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Tobacco Use Prevention and Reduction Programs

The vast majority of Oklahoma's 538,979 adult tobacco users want to quit, but have been unable to do so. Training and technical assistance is provided to bring together clinicians, insurers, providers of specialized treatment services and other interested parties to facilitate advances in tobacco dependence treatment in Oklahoma. (Oklahoma Adult Tobacco Survey, 2014)

The clean indoor air program supports smokefree environments within indoor workplaces and public places throughout Oklahoma by providing information and technical assistance to elected officials, communities, local and state organizations, businesses and agencies, news media, and the general public.

Training and technical assistance is provided to communities across the state to help support local coalitions and organizations to reduce tobacco use. Also, community involvement is essential to address the needs of special populations disproportionately affected by tobacco-caused death and disease.

Training and technical assistance is provided to schools across the state to help support school-based tobacco use prevention and cessation programs. School-based programs begin with creating and maintaining a tobacco-free atmosphere throughout the school system and continue with classroom education.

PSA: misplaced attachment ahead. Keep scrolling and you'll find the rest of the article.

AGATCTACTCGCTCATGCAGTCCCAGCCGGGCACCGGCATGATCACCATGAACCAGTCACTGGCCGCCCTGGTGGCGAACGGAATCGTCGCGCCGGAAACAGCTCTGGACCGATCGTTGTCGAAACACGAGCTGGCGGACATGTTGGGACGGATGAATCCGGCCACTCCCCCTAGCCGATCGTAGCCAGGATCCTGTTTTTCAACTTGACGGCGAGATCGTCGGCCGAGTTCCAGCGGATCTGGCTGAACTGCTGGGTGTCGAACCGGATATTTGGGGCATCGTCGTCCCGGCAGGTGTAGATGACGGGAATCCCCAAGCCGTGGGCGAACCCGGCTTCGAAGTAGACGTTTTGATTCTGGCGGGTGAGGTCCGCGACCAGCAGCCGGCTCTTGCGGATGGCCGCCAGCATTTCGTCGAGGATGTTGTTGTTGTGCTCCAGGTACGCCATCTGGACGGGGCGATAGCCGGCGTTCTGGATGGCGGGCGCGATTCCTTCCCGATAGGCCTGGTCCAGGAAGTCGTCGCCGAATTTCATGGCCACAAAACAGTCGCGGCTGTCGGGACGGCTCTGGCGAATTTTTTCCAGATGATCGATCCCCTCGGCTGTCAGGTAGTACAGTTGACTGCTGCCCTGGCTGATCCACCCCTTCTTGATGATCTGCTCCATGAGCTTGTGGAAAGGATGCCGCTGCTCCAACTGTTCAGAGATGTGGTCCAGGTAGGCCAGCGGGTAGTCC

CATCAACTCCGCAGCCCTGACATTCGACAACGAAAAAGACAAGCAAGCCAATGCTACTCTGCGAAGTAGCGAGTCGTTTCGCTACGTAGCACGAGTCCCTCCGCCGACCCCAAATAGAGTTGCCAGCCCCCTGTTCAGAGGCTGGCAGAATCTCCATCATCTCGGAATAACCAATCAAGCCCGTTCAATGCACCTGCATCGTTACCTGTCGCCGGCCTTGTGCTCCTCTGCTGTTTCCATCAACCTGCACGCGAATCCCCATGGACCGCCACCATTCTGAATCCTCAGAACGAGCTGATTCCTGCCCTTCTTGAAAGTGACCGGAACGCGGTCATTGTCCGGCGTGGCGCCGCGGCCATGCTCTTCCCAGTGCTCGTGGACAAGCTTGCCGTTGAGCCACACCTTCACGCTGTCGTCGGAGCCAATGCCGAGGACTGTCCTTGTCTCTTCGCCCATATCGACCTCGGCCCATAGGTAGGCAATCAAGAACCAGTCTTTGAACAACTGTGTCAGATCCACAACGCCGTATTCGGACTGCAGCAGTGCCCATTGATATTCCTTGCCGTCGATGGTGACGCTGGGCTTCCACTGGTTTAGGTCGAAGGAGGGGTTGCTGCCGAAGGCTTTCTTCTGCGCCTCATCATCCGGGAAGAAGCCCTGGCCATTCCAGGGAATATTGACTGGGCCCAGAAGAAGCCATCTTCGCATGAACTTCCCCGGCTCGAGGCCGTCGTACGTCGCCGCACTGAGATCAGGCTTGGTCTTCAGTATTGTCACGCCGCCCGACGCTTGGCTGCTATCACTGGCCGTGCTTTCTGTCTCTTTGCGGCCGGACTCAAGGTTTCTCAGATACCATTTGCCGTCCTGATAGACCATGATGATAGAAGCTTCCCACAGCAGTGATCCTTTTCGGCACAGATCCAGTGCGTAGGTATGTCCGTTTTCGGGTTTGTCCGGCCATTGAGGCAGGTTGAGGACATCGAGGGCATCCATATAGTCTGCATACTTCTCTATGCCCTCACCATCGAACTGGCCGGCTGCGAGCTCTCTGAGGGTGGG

The Oklahoma Youth Tobacco Survey (OYTS) is a statewide school-based survey of public school students in grades 6-12. It was conducted in the spring of 1999, 2002 and every two years since 2005 by the Oklahoma State Department of Health, in cooperation with the Centers for Disease Control and Prevention, the Oklahoma State Department of Education, and numerous partners from local health agencies, community organizations and school districts. This comprehensive survey of tobacco use, knowledge and attitudes among Oklahoma youth provides important data for tracking changes and to guide youth tobacco use prevention programs.

The Evaluation and Surveillance component of the Tobacco Use Prevention Service tracks statewide progress towards goals and monitors the activities of programs. A wide range of short-term, intermediate and long-term indicators are documented, including changes in knowledge, attitudes, policies, and behaviors, as well as tobacco-related health status and costs.

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